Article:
It is expected that ahead of the June payment day, all main commercial lenders should be in contact with their major commercial landlord borrowers to identify concerns that they have and provide support where appropriate. How productive those discussions will be remains to be seen.
The Government has already sought to introduce a package of measures for the commercial sector which includes the following:
Measures under the Coronavirus Act 2020 to prevent any business being forced out of their premises if they miss a payment until 30 June 2020.
|UK house prices hit 10-year low in May – November 6, 2020
British house prices were at a 10-year low in May, according to a survey by The Royal Institution of Chartered Surveyors (Rics), but there are signs that confidence is returning to the market after the government lifted its coronavirus lockdown for buyers and sellers in England. Rics said its headline house price balance slumped to -32% in May, its lowest since 2010, from -22% in April. But expectations for house prices in 12 months were less negative than a month earlier and new buyer enquiries recovered from a record low of -94% in April to -5% in May. Near-term sales expectations were now broadly neutral and the 12-month outlook improved, Rics said.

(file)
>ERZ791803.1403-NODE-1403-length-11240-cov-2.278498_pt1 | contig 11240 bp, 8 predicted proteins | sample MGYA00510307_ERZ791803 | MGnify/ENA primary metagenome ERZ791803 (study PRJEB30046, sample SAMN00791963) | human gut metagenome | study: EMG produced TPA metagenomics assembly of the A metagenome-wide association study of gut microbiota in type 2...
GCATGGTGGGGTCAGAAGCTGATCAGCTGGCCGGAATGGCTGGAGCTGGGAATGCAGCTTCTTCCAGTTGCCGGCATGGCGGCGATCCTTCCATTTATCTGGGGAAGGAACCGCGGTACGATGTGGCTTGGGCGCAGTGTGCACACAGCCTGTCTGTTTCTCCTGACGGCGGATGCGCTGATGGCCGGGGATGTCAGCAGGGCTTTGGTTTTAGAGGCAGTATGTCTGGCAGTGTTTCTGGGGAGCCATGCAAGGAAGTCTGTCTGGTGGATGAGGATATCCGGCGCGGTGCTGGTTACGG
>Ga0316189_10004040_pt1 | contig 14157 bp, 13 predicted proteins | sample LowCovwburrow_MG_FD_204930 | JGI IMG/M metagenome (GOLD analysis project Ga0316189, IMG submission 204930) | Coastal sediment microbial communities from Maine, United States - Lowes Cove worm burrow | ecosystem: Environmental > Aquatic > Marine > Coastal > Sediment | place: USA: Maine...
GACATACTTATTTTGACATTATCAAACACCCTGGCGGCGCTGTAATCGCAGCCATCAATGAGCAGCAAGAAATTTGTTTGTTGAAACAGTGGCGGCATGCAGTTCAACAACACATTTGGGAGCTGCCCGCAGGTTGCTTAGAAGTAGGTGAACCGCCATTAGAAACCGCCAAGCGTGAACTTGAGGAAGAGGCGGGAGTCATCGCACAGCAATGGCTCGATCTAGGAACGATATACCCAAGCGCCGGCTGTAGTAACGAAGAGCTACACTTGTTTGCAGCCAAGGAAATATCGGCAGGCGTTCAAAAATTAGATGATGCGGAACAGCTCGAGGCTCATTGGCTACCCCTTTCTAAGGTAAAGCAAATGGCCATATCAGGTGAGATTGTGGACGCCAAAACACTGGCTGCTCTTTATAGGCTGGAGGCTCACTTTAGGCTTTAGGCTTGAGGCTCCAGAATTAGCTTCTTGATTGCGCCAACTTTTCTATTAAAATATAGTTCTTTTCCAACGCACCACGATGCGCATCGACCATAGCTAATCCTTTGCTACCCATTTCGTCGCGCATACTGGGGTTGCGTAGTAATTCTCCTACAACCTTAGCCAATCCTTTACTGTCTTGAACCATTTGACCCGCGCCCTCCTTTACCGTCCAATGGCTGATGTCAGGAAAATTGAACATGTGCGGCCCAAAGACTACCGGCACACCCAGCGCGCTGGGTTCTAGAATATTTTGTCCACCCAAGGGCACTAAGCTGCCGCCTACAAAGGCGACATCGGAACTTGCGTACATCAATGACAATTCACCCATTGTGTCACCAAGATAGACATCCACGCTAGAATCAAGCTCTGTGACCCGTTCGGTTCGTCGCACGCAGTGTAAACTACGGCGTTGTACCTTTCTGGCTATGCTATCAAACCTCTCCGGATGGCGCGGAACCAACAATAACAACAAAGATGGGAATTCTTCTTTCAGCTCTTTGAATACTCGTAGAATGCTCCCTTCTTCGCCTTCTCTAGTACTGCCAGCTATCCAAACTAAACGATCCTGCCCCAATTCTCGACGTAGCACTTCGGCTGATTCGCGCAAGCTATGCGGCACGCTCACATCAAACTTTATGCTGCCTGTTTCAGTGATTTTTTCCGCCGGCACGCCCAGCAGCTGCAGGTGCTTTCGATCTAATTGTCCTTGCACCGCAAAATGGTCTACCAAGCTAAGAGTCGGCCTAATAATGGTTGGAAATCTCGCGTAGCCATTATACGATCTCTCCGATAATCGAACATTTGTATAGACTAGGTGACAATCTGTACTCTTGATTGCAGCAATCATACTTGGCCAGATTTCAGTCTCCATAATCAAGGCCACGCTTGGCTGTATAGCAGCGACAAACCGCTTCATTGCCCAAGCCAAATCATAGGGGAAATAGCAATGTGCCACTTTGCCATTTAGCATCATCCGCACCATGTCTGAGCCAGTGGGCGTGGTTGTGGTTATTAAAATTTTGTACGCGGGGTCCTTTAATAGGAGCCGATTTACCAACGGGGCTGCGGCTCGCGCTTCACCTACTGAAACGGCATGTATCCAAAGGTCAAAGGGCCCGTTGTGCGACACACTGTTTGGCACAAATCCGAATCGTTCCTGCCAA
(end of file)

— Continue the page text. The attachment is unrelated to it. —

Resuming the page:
|Valuers share COVID-19 inspection requirements – November 5, 2020
Valuation and audit services provider, VAS Group, have canvassed 40 of their top valuers during lockdown who shared with them feedback on their minimum requirements for property inspections. The resultant list of criteria for inspections included building keys to be left separately with a two-meter exclusion zone maintained. Properties should be vacated, and people told in advance that a surveyor will be attending; doors should be left open with lights on and all communication conducted via phone or email. If anyone is unable or unwilling to abide by these, it would result in the cancellation of the appointment. Most valuers are not currently looking to do HMO or student accommodation. Valuers should wear PPE and taking require precautions regarding hand sanitisation pre and post inspection.
|Buy-to-let tax relief changes for landlords – October 4, 2020
The new tax year got underway earlier this week, bringing with it a new set of rules.
Since April 2017, the amount of money landlords can write off for tax purposes has dropped 25% year-on-year.
From this month landlords will no longer be able to deduct any of their mortgage expenses from rental income to reduce their tax bills and instead they will receive a tax credit, based on 20% of mortgage interest payments.